In the example given by in the top answer of Simulation based proofs: Simple examples claims that this is insecure the semi-honest, and I need assistance in where I am failing to reason why that this is true.
By definition (at least put simply to my understanding), a protocol is secure under this simulation based definition if the output views of the simulator and the adversary are computationally indistinguishable.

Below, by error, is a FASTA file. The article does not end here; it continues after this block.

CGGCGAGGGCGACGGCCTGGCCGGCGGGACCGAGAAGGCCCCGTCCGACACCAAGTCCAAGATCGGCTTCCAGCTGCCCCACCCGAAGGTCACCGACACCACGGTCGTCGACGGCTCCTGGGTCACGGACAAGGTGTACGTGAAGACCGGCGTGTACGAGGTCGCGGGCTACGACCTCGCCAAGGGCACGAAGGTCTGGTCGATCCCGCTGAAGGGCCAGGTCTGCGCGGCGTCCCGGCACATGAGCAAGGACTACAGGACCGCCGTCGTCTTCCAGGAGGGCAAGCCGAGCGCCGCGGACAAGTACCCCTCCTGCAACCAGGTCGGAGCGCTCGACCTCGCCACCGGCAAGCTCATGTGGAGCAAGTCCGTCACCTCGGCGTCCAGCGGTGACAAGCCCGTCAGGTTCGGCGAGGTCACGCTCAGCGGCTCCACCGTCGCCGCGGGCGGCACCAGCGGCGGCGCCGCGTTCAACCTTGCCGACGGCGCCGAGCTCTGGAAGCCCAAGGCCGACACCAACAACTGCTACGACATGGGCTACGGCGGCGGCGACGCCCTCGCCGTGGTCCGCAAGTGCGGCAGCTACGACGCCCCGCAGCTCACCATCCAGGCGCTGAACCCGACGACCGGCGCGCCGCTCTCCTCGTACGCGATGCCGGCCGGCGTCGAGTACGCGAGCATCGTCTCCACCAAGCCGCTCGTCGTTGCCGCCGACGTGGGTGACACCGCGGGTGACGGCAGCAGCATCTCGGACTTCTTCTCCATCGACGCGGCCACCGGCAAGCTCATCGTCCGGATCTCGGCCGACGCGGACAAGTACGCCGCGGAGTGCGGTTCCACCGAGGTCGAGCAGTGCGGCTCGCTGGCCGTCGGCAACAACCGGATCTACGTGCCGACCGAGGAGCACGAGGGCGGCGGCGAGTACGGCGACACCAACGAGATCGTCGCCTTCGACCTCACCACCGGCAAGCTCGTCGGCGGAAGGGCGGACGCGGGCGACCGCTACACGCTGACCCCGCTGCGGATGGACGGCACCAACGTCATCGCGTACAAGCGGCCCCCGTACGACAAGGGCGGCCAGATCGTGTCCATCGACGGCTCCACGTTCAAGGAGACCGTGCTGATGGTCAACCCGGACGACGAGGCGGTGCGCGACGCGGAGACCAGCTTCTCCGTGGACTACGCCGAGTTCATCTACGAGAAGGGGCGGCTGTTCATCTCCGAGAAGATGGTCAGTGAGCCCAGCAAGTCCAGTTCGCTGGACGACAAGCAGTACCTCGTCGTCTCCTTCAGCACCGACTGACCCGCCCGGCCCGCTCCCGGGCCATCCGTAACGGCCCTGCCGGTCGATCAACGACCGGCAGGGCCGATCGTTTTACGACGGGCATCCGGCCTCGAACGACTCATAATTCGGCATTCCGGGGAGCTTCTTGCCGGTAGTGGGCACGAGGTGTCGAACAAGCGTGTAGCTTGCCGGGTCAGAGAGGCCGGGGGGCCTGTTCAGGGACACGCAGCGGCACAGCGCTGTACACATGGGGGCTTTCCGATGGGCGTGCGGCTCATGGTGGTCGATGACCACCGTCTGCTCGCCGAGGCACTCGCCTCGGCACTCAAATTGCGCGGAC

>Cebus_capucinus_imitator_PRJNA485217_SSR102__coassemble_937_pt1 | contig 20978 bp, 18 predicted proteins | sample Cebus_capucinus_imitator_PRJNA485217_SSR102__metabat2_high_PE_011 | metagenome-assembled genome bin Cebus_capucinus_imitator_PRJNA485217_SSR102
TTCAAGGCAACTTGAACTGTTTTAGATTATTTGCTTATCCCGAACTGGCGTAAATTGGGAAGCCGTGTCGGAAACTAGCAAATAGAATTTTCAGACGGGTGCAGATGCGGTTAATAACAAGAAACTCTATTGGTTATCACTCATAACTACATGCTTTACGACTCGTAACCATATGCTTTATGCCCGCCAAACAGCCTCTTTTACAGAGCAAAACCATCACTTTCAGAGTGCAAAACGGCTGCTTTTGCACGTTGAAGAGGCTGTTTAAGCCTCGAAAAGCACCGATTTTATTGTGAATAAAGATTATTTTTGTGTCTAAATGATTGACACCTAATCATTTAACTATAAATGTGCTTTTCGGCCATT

In the case where $x_2$ is 0, the output of the computation is always 0. And in this case, the simulator has to guess the value of $x_1$, namely it can take either value of 0 or 1. In the case that the simulator guesses $x_1$ correctly, it's obvious that these views are identical. However, what I fail to understand is in the case the simulator guesses $x_1$ wrong, how are these views distinguishable? As far as I can see, no distinguisher should be able to tell if the view of $(1,0,0)$ with the message $1$ from $P_1$ was the real/ideal interaction, or if $(0,0,0)$ with the message $0$ from $P_1$ was the real/ideal interaction.